Daina Fahey writes on powerful documentary ‘The Human Scale’, coming soon to ACMI.
From Director Andreas Dalsgaard comes the thought-provoking documentary, The Human Scale, which centres upon the research of renowned Danish architect and urban design consultant, Jan Gehl. This compelling film explores the rapid urbanisation of cities over recent decades and the toll that modern city planning has had and continues to have on people’s health, prosperity and the simple act of being.
Through the thoughtful and passionate views of urban planners, academics and modern-day thinkers, the documentary takes viewers on a journey across the globe, examining how the modern city – where planning has been dictated by the role of the car rather than on how people would like to live – is affecting humans. Through five well-paced chapters the film examines the application of Gehl’s human-scale urban design principles, in cities such as Copenhagen, New York, Chongqing and Christchurch.
While much is understood about the habits of animals in their natural settings, Jan Gehl comments that far less is known or documented about how humans like to move and live within urban settings. Since the 1960s we’ve seen a rapid period of urbanisation across the globe as people have moved inwards – a major departure from the past where living in tribes, clans or villages allowed for people to live together. But as people move to smaller spaces that promote isolation over integration, Gehl asks what effect this is having on their health and happiness?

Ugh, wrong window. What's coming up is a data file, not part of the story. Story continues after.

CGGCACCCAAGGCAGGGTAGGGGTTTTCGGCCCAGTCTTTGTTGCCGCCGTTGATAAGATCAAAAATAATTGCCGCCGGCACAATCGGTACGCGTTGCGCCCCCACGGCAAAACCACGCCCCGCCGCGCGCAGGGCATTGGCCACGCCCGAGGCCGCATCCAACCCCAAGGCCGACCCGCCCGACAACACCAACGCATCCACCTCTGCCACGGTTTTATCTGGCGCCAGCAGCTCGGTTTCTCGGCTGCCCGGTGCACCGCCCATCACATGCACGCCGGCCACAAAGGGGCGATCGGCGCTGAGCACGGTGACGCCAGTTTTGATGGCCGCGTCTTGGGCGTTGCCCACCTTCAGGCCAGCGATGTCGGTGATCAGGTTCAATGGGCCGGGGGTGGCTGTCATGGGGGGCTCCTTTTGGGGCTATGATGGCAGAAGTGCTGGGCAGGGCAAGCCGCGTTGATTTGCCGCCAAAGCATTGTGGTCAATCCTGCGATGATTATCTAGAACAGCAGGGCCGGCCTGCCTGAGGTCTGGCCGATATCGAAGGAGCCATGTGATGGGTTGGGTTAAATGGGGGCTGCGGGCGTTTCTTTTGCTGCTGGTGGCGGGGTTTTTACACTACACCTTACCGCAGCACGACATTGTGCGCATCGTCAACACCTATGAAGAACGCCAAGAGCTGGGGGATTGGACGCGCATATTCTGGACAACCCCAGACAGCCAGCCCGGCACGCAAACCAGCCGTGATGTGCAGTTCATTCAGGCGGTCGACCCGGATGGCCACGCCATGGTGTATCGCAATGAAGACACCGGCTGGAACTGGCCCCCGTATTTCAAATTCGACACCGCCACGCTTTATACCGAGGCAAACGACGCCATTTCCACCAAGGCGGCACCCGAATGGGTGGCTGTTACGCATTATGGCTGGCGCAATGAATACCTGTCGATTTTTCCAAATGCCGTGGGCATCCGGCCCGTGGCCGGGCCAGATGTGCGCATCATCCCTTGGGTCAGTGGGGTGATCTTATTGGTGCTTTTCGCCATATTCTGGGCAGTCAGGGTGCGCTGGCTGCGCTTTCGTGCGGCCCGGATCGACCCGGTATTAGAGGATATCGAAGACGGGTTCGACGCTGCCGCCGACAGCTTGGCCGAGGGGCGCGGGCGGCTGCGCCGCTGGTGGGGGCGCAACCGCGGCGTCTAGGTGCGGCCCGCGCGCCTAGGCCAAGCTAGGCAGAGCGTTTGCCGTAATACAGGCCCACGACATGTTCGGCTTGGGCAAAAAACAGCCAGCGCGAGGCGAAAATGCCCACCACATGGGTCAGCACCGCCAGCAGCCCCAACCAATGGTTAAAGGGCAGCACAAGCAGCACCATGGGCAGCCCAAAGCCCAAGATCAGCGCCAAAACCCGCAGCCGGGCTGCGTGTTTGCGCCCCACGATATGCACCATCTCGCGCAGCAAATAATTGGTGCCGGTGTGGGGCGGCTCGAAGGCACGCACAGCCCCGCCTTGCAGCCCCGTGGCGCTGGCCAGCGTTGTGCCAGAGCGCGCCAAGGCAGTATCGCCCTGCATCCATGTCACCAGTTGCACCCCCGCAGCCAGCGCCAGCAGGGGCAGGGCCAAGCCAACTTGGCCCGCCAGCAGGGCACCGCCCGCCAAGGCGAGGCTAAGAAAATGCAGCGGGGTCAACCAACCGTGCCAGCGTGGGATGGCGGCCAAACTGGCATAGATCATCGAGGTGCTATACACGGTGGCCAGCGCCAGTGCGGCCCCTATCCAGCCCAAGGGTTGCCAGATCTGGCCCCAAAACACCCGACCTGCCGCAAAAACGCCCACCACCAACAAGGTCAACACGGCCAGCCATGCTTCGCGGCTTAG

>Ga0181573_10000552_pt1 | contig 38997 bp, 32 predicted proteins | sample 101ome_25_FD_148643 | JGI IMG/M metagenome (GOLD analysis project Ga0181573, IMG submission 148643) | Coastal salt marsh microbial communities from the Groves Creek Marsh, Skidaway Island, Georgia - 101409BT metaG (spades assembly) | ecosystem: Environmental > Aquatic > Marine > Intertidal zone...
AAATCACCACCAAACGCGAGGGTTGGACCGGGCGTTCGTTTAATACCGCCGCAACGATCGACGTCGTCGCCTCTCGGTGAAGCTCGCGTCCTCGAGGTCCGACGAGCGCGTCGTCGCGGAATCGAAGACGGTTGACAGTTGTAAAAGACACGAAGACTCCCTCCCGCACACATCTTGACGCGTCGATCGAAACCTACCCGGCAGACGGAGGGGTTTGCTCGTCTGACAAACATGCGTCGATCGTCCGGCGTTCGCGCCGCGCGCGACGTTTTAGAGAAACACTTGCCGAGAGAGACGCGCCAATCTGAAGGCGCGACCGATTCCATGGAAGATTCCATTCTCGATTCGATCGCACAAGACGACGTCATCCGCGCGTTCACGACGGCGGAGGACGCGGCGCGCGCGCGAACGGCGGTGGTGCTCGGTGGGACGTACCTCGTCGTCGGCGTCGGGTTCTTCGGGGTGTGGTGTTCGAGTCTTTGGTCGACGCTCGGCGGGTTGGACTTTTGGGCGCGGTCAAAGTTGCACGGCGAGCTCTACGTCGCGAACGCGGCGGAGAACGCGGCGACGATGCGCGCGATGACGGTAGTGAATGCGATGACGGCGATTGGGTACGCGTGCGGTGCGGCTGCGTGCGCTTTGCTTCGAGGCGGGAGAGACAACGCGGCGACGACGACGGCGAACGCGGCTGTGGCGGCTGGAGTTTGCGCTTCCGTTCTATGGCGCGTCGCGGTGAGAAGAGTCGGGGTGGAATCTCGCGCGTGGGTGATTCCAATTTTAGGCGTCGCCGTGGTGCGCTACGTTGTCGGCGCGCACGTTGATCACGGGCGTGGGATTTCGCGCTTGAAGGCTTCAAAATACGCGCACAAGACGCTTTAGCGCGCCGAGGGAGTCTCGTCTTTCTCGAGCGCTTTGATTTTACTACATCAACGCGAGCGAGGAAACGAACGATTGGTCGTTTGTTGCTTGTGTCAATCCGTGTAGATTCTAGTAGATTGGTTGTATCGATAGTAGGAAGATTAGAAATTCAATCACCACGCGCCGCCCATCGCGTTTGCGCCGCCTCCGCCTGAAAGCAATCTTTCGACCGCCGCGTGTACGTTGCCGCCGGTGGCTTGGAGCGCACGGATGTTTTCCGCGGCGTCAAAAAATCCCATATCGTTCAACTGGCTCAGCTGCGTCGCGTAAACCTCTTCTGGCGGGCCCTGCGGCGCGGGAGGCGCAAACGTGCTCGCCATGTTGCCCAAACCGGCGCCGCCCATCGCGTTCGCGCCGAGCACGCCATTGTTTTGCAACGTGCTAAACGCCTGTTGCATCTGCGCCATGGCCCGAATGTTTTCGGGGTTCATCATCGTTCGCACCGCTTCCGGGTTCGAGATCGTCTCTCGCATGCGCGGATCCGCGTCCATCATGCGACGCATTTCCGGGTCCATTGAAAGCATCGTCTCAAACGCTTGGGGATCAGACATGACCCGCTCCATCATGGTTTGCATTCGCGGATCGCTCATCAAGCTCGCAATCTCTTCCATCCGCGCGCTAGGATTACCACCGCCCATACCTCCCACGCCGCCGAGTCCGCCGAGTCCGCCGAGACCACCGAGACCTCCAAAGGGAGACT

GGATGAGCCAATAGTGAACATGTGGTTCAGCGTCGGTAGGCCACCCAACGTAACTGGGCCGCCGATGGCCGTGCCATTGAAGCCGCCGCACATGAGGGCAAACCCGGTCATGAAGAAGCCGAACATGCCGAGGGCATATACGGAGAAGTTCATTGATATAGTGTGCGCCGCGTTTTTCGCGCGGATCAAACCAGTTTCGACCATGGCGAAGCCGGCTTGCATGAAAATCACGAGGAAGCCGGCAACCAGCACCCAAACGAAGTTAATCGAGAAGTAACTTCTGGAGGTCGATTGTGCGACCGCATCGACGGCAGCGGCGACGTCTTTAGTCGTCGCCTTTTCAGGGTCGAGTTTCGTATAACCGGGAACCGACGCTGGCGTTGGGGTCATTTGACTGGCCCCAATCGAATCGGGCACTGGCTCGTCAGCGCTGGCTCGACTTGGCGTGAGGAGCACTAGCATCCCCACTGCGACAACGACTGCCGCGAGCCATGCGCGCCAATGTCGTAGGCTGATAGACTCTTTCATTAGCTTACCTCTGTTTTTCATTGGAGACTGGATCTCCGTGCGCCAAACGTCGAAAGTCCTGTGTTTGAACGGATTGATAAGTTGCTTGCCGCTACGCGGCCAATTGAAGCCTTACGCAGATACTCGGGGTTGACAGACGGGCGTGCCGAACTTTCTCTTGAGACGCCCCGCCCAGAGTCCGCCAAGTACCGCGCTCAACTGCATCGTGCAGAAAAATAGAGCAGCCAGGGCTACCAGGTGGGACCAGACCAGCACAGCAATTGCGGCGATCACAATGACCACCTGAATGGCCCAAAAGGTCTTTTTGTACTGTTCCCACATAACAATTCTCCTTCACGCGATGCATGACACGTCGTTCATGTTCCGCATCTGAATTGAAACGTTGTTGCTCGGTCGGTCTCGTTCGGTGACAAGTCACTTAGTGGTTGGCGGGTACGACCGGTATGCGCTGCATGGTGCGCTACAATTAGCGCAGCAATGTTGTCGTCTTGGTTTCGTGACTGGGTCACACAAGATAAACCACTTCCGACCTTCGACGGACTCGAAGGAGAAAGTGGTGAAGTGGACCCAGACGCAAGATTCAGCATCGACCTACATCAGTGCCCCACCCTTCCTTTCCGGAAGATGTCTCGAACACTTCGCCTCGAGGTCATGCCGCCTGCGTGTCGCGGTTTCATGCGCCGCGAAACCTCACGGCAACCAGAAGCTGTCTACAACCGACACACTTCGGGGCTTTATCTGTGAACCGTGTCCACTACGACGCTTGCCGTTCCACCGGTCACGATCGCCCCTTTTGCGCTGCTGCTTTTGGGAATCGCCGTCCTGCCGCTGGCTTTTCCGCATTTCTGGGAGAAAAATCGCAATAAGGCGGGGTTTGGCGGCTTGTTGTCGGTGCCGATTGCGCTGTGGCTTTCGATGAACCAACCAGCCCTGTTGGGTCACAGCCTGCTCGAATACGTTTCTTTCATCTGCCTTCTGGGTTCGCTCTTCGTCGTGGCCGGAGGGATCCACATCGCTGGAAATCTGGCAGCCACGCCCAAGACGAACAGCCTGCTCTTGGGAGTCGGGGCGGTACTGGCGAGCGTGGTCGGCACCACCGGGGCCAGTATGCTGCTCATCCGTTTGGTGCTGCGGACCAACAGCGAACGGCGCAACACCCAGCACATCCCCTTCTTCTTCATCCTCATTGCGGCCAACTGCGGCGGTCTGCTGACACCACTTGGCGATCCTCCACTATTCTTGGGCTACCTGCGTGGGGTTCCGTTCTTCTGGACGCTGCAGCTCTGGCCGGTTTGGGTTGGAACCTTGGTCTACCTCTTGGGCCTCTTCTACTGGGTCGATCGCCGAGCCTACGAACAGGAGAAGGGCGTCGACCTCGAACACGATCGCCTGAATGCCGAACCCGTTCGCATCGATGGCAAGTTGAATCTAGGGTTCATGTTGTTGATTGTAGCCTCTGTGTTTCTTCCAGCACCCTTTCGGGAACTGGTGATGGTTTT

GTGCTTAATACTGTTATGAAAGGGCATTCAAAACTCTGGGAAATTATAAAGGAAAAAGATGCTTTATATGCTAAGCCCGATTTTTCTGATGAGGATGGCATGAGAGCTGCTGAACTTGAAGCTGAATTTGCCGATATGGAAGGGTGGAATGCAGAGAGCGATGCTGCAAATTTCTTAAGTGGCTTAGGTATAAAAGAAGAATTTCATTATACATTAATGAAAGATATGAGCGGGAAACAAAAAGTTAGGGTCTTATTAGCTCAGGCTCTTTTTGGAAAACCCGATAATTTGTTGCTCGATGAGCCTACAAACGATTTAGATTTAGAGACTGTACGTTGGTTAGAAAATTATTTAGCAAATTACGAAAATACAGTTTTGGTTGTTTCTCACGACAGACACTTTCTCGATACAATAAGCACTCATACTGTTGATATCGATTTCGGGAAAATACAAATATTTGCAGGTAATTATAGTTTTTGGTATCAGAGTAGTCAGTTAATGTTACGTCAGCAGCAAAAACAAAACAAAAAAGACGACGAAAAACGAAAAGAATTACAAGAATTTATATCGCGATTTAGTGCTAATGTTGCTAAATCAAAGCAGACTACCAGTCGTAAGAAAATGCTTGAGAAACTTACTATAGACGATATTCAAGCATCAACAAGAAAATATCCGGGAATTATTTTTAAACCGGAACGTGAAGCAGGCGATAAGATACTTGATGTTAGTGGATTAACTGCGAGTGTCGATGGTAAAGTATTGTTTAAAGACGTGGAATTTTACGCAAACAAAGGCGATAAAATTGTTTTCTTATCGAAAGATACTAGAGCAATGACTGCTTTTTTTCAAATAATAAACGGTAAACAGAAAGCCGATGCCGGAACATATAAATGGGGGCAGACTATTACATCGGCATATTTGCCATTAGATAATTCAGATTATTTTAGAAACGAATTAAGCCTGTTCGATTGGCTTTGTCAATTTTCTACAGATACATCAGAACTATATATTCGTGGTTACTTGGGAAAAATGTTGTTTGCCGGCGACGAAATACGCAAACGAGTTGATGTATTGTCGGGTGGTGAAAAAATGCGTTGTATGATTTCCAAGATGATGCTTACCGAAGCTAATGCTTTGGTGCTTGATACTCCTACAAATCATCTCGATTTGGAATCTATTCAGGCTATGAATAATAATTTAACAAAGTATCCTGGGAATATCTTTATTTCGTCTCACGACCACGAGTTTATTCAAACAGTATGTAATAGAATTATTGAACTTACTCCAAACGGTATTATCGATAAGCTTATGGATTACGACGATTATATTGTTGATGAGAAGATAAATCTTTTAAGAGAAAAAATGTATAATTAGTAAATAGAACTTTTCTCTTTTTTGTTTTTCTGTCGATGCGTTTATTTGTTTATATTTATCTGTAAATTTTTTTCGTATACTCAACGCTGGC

This idea of creating a public realm that fosters human interaction and allows life to take place is at the centre of Gehl’s research. His findings consistently point to the human need for intimacy, spontaneity and interaction, which he says is so often restricted in modern cities. Through systematically observing how people interact with their spaces, Gehl and his team promote a more human-oriented approach to urban planning.
Even the most simple of changes can be shown to have a dramatic influence on how people interact with the public spaces around them and builds upon the premise that if there are more friendly and usable public spaces, the city will in turn have more public activity.
The results can be seen in our very own city with the regeneration of Melbourne’s much loved lane-ways, which were opened up and re-purposed during the 1980s to become the spaces we know and love today and which has seen Melbourne’s café and bar culture come to life.
While across the globe, New York urban planners embarked on a pilot study in 2007 with the simple idea of giving people a chance to experience what their lives could be like. By designating key public spaces for resting, walking and cycling, the positive uptake was seen over-night with residents demanding more changes be made including more seating, bike lanes and car-free spaces.
While more than 50% of the world’s population currently lives in urban areas, this number is set to increase to more than 80% by 2050. How will the urban environment of the future foster human interaction and activity and what changes can be made now to ensure we leave a rich legacy for generations to come?
While steering clear of preaching, The Human Scale cleverly explores these very real and current issues for urban planners, politicians and citizens alike, leaving even the most sceptical of viewers to ponder what their cities could be like if modern-day urban planning prioritised spaces for public life.
Daina is a freelance writer and film reviewer.
The Human Scale screens at ACMI in a special season from Friday 14 June to Thursday 4 July 2013.